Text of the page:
Fourth, the IMF, which is tasked with the responsibility to promote exchange rate stability, maintains a manipulation-related trigger-list of rules. The Treasury’s rules selectively choose from within the IMF’s list and assign arbitrary thresholds thereafter.
Besides, the IMF’s rule against ‘the pursuit, for balance of payment purposes, of monetary and other financial policies that provide abnormal encouragement or discouragement to capital flows’ could well have indicted the US’ own earlier unconventional monetary policies.
In fairness, it must be noted that the penalties attached to the Treasury’s new ‘currency manipulation’ rules do not entail the imposition of punitive countervailing duties — as some in Congress have persistently pushed for. Such efforts that conspire to designate an undervalued currency to be a subsidy that is ‘contingent upon export performance’ — and therefore liable to be countered — would have been dead on arrival at the WTO’s dispute settlement body.
Finally, the Obama administration’s currency rules come at a particularly inopportune time, with major global economies under profound economic stress and exchange rates — and associated capital flows — mutating into a transmission belt for ‘beggar-thy-neighbour’ unconventional monetary policies.
With interest rate-sensitive segments of the economy constrained by debt, near-zero policy rates have had little effect in stimulating domestic demand but continue to have ‘demand switching’ effects through the exchange rate medium. This has led to currency volatility ricocheting from economy to economy, draining demand all-around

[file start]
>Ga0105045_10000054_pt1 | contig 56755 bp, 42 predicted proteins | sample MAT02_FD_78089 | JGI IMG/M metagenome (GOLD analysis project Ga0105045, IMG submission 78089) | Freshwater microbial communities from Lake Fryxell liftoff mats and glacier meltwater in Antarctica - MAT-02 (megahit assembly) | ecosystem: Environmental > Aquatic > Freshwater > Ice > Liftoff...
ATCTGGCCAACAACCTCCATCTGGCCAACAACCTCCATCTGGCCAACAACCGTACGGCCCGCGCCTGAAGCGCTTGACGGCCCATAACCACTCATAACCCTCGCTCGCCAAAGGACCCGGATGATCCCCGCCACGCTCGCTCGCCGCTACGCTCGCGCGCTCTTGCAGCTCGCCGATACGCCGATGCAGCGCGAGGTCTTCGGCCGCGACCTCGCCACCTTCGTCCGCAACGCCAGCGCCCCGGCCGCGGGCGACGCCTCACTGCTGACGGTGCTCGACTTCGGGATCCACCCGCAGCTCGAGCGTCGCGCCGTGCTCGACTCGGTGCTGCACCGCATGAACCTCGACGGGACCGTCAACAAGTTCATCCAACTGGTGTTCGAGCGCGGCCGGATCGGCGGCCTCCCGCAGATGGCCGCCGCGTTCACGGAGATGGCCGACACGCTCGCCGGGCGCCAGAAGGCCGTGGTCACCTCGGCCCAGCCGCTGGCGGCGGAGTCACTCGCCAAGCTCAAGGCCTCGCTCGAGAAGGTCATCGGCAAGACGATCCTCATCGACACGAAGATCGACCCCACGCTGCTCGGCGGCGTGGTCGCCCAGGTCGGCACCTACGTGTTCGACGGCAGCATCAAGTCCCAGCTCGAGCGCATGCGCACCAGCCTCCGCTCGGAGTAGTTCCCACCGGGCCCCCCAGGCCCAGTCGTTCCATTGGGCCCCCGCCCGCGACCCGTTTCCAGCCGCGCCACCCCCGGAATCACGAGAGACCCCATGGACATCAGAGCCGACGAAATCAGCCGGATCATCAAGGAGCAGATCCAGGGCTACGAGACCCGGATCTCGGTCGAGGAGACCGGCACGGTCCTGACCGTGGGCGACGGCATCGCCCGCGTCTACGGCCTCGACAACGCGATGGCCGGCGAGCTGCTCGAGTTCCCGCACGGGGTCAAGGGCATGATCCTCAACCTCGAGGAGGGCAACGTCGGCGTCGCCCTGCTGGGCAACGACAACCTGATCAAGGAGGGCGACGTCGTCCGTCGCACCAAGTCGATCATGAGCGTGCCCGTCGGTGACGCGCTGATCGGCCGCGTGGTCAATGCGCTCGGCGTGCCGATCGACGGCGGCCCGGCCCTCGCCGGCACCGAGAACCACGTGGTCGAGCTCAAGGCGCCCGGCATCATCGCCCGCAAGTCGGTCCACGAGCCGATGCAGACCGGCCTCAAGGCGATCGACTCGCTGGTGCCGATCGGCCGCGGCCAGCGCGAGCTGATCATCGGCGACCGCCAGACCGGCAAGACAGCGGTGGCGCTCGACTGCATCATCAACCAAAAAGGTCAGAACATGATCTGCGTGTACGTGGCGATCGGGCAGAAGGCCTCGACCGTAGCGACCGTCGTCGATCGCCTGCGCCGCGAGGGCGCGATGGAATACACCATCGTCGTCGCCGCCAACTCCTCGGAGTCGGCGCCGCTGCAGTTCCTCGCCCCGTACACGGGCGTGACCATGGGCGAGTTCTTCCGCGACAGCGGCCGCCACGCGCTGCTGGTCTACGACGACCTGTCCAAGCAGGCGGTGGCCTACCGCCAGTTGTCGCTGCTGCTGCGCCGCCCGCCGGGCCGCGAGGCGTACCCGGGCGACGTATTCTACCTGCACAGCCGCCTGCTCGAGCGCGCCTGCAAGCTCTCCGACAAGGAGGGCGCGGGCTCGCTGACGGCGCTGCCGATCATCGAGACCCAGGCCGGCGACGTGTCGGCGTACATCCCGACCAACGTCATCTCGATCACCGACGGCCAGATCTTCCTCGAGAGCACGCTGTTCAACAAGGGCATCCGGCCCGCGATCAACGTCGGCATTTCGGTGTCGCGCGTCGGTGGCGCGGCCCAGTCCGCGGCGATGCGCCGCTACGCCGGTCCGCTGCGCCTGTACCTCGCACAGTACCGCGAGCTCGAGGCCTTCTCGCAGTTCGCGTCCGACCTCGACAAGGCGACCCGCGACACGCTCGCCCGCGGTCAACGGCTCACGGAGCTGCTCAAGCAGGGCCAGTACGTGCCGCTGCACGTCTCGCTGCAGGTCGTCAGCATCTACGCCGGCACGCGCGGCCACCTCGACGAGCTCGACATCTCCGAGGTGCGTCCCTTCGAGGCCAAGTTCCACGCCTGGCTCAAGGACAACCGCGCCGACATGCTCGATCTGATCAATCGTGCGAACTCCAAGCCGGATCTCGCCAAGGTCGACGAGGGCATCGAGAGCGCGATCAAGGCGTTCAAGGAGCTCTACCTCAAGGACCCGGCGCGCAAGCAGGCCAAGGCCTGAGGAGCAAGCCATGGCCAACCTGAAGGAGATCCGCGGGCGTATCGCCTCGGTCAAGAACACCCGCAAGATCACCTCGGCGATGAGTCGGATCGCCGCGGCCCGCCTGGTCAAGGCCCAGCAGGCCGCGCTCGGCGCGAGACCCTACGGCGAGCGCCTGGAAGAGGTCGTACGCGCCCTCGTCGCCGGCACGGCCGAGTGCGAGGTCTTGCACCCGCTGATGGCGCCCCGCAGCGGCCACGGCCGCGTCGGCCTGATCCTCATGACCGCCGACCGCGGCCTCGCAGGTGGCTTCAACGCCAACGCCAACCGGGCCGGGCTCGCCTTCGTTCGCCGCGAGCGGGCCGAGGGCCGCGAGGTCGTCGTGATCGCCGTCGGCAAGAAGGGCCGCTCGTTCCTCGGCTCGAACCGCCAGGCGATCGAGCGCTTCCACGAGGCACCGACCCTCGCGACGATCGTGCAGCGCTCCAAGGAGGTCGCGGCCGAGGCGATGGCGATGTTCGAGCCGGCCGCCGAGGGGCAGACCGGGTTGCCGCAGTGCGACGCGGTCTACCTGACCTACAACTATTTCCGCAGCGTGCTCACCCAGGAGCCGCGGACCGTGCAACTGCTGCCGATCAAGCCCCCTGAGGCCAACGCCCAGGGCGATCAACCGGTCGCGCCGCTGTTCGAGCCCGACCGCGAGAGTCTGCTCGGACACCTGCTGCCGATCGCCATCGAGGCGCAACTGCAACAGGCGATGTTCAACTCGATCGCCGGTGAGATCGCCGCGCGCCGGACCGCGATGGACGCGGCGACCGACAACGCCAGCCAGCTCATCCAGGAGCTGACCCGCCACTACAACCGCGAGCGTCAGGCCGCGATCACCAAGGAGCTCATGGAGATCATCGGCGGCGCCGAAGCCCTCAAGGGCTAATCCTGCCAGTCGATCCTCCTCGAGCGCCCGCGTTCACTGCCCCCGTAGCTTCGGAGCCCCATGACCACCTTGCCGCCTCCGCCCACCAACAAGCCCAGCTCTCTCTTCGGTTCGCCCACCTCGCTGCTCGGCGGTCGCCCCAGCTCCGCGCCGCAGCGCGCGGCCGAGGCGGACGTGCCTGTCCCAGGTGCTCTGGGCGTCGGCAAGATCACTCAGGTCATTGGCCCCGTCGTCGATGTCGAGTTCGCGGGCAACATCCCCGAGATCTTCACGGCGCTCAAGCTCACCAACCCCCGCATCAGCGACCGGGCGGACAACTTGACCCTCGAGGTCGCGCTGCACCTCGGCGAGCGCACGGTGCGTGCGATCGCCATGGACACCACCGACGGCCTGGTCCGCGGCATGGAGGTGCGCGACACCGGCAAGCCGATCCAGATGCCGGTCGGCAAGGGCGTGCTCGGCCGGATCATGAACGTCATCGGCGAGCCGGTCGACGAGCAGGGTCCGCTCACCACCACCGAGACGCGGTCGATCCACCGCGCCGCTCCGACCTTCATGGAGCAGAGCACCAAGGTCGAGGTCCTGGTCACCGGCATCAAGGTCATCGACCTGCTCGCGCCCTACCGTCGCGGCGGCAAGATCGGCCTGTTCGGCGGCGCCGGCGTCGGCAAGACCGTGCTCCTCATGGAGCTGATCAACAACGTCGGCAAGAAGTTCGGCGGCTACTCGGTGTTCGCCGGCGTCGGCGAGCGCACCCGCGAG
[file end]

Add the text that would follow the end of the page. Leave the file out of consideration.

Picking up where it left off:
There is a better way forward.
The Obama administration should sit down with China and re-write multilateral rules that significantly patch up the currently porous global financial safety net. This would need to be done as part of a global effort; else, it would not be politically salable.
However, the target would be to lock the United States and China into a mutual protection deal. This would give confidence to China and other emerging economies to continue with their domestic financial deepening, capital account liberalisation and currency internationalisation policies.
In time, this would lead to an augmented and diversified supply of globally traded safe assets. A broader supply of such assets would improve global capital allocation and risk-sharing, help reduce global imbalances and enhance the international monetary system’s resilience to shocks.
At the same time, the United States should sit down with its advanced economy counterparts and prepare the ground for a coordinated fiscal–monetary injection in the event that the global economy tips into a recession.
Self-regarding currency rules that do little more than invite ‘blame-thy-neighbour’ finger pointing should be swept off the table.
Currency cooperation, not finger-pointing, is the way forward is republished with permission from East Asia Forum